Paper Airplane Targets

I recently worked with an after-school program full of kindergarten boys who loved paper airplanes. the only problem is that they weren’t super great at making airplanes that flew far. They got discouraged with their airplane after throwing it a few times and seeing it land only a few feet away. So, they’d grab more paper and try again (folding it the exact same way). So the cycle would repeat itself until all the paper was gone. This seemed like a waste of paper to only use the airplane for 3 throws, so I decided to see what I could do to help these little guys appreciate their little planes, even though they didn’t fly very far. I used chalk to draw a line from which to throw the planes, and shapes on the ground with point values written inside. I taught the boys how to take turns throwing their planes from the line  to see if they could hit a specific target. Since they were little, they didn’t care about the total points they earned, but had a blast seeing who could land on the targets with 100 points.

paper airplane targets

I made sure to have plenty of targets and many that were only a few feet away so the kids with wacky-folded planes would be able to participate. The boys were much more entertained. Mission accomplished!

 

Dry, Dry, Wet! (Outside Water Game)

This game is a fun twist on the classic game, “duck, duck, goose!” Here’s the twist: instead of tapping other player’s heads, the person walking around the circle holds a wet sponge over each player’s head and says “dry, dry, dry…” until they come to the person they would normally call “goose.” Instead, however, the person holding the sponge wrings out the sponge over the person’s head, and thus the chasing begins.  Players get pretty wet, which is nice for a hot say. For the sake of good health, don’t let the sponge touch anyone’s head or the ground. Using a big sponge is usually best, so the person walking around the circle with the sponge will still have water to wring out on someone’s head, even if they go around the circle more than once. Enjoy!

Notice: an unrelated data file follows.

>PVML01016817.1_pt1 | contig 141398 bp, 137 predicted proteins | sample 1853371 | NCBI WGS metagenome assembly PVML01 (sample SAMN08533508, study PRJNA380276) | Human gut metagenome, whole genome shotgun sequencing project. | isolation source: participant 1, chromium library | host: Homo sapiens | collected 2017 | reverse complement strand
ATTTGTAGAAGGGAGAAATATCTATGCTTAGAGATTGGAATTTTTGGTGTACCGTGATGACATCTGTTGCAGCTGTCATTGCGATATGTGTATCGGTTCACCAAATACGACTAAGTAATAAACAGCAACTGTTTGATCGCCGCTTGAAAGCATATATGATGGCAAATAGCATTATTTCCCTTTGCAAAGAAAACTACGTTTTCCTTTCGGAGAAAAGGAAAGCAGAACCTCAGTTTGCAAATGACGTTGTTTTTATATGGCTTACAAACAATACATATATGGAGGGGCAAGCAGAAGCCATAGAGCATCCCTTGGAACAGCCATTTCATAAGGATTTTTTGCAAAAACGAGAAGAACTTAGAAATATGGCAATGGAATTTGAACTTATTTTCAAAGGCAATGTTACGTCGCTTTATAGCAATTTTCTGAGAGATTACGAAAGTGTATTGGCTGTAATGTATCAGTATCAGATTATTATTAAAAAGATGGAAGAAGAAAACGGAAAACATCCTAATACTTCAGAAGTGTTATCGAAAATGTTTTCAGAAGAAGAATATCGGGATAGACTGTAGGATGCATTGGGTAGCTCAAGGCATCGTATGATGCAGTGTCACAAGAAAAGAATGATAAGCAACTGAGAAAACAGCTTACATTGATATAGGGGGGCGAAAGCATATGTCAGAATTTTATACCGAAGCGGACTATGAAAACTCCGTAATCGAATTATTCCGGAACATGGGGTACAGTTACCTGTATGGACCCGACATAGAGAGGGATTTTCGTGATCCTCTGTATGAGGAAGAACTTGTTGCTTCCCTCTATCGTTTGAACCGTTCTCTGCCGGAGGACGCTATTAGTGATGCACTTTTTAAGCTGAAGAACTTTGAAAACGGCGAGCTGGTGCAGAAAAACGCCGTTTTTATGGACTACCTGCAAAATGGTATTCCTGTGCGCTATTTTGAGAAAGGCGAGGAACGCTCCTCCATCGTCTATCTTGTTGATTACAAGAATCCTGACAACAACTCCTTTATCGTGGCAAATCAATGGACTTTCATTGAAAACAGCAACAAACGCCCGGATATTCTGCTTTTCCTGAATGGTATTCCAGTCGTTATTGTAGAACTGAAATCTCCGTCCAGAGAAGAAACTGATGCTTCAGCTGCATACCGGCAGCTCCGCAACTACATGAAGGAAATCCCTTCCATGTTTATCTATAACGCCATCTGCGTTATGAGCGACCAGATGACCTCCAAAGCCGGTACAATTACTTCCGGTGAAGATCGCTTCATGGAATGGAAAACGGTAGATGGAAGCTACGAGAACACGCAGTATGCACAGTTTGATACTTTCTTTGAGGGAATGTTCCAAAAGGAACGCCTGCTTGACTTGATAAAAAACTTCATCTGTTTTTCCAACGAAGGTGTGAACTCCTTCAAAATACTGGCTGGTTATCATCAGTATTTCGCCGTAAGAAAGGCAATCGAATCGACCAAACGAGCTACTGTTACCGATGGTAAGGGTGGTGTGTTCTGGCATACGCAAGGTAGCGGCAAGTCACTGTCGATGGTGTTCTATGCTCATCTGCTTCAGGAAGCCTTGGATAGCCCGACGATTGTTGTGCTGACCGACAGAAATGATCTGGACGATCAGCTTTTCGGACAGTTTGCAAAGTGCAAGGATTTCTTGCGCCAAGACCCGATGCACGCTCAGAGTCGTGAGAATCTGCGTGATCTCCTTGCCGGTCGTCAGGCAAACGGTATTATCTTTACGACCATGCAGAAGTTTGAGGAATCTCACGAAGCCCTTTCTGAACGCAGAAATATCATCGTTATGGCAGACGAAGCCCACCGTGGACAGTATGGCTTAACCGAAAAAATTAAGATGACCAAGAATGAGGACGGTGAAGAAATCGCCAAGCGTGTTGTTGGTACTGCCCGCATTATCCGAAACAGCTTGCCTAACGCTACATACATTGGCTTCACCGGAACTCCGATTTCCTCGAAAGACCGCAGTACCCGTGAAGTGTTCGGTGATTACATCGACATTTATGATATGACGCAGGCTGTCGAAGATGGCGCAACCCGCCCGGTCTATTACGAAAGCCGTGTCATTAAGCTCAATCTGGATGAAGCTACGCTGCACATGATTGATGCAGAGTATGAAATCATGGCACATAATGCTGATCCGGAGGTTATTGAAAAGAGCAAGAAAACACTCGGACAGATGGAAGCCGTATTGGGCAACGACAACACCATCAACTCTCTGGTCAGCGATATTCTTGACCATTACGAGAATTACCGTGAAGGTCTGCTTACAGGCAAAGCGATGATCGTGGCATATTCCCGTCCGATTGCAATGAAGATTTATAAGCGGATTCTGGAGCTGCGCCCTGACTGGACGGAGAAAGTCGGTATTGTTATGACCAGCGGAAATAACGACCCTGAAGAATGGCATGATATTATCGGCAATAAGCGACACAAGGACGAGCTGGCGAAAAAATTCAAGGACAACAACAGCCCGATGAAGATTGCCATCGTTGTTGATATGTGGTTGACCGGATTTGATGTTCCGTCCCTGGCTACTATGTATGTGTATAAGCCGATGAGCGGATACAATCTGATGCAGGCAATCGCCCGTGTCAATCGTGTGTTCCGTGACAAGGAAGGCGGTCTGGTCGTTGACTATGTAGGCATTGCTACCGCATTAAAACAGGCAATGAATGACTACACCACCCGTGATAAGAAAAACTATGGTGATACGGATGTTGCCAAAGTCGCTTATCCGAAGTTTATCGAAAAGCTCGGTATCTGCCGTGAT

dry dry wet

Switch! (The fun and easy playground game)

I just learned a new game today and I’m really jazzed about it. It’s called Switch, and here’s what you need to know:

  • 5 players at a time, everyone else in a line waiting to come into the game
  • Need a 4 square shape on the ground (basically looks like a huge 4 pane window)

First, players stand at the corners of the window and at the intersection in the middle. The 4 players on the outside corners try to run and switch places with each other. The person standing at the center intersection tried to get one of the corner spots while the others are switching. If the players on the corners make 3 switches, the person in the middle is bumped out and a new player enters the game (standing at the center). If the center player succeeds in stealing one of the corner spots, the player who lost their spot is out, the center person claims the corner spot, and a new player comes into the center.

Why I love this game: 1.) There’s no equipment necessary! Many schools have these 4 square lines painted on the ground already, but it’s as easy as getting some chalk if you don’t.  2.) Anyone can play. The group I was playing with today had kids ranging from kindergarten to 5th grade and we were all playing happily together.

Switch playground game copy

The player on the far right sat down to tie her shoe, but other than that, this gives you a decent picture of how players should stand. The boy in the white shirt is trying to steal a corner spot during a switch.